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Subject: HOA Denied Our Pool
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Author Messages
AlexL3
(Nebraska)

Posts:4


06/08/2018 6:38 AM  
We are wanting to put an above ground pool, 32' x 16' x 52" and our HOA has denied us. Their denial reason was: "Per covenants, no swimming pool may extend more than 1' above ground level".
The covenants do say that, however, it does list that above ground pools need written approval, here is the paragraph on pools:
"No swimming pool may extend more than one foot above ground level. Subject to the provisions of paragraph 2 of this Article, any swimming pool allowed by this paragraph shall be fenced. In addition to the requirements of paragraph 2 of this Article, before any above-ground swimming pool may be installed on any Lot, the Owner thereof shall first obtain written approval by the Declarant of an appropriate landscaping plan.".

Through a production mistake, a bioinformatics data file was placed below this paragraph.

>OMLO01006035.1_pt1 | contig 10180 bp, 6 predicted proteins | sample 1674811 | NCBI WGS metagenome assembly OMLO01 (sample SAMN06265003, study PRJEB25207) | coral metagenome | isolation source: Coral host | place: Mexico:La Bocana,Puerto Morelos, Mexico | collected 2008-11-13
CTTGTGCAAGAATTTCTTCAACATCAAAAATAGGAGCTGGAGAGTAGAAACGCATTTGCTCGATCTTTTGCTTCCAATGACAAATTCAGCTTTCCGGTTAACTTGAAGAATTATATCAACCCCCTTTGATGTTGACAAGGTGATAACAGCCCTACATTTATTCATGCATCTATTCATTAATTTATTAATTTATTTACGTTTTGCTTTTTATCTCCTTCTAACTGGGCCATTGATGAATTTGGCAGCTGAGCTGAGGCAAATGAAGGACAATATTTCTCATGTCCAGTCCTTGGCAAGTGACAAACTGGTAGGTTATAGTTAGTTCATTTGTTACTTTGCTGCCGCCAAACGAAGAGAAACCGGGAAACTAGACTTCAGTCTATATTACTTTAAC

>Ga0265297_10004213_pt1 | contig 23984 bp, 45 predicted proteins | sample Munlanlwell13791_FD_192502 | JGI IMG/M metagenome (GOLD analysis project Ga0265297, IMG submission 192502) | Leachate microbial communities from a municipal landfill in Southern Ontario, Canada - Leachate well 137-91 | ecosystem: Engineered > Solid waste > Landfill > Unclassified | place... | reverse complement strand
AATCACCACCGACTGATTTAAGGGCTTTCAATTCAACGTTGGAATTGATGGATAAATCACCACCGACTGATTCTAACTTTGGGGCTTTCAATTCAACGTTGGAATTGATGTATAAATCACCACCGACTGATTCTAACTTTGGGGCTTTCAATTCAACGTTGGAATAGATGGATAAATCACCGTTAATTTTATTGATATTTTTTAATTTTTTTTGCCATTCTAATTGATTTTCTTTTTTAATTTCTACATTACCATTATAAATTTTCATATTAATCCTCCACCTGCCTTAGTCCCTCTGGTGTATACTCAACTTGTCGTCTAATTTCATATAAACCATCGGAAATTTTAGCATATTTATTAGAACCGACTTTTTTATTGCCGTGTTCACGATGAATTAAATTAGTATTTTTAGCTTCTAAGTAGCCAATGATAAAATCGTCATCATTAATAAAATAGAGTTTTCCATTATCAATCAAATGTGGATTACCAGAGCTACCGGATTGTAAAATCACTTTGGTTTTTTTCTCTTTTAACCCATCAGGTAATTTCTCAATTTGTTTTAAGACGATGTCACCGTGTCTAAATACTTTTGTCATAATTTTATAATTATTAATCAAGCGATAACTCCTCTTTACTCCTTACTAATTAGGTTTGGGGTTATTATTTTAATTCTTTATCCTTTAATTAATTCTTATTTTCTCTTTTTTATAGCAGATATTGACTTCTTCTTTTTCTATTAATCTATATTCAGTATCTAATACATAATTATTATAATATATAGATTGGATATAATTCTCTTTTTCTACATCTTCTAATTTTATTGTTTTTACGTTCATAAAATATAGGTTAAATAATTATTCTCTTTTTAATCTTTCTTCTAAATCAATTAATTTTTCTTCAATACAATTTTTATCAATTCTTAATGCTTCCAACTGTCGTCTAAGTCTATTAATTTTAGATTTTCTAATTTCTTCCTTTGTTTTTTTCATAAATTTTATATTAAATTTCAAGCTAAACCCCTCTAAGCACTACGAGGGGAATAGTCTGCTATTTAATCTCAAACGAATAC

I emailed them back asking why the list above ground pools with written approval of their denial reason was the 1' above ground level because above ground pools will certainly be over 1' tall. They responded "Above ground pools are not allowed per covenants. Only ground.".

How can this be interpreted? My understanding is, it doesn't list that only in ground pools are allowed and it lists that above ground pools are allowed with written approval from the HOA. We have our backyard fenced in, sent our plans and request and we believe the denial reason is unreasonable since an above ground pool will be over 1' tall. Yes it does list that pools can't extend above 1', but why have the clause that above ground pools need written approval then?

Any help would be greatly appreciated! Thanks!
GlenM4
(Tennessee)

Posts:79


06/08/2018 6:50 AM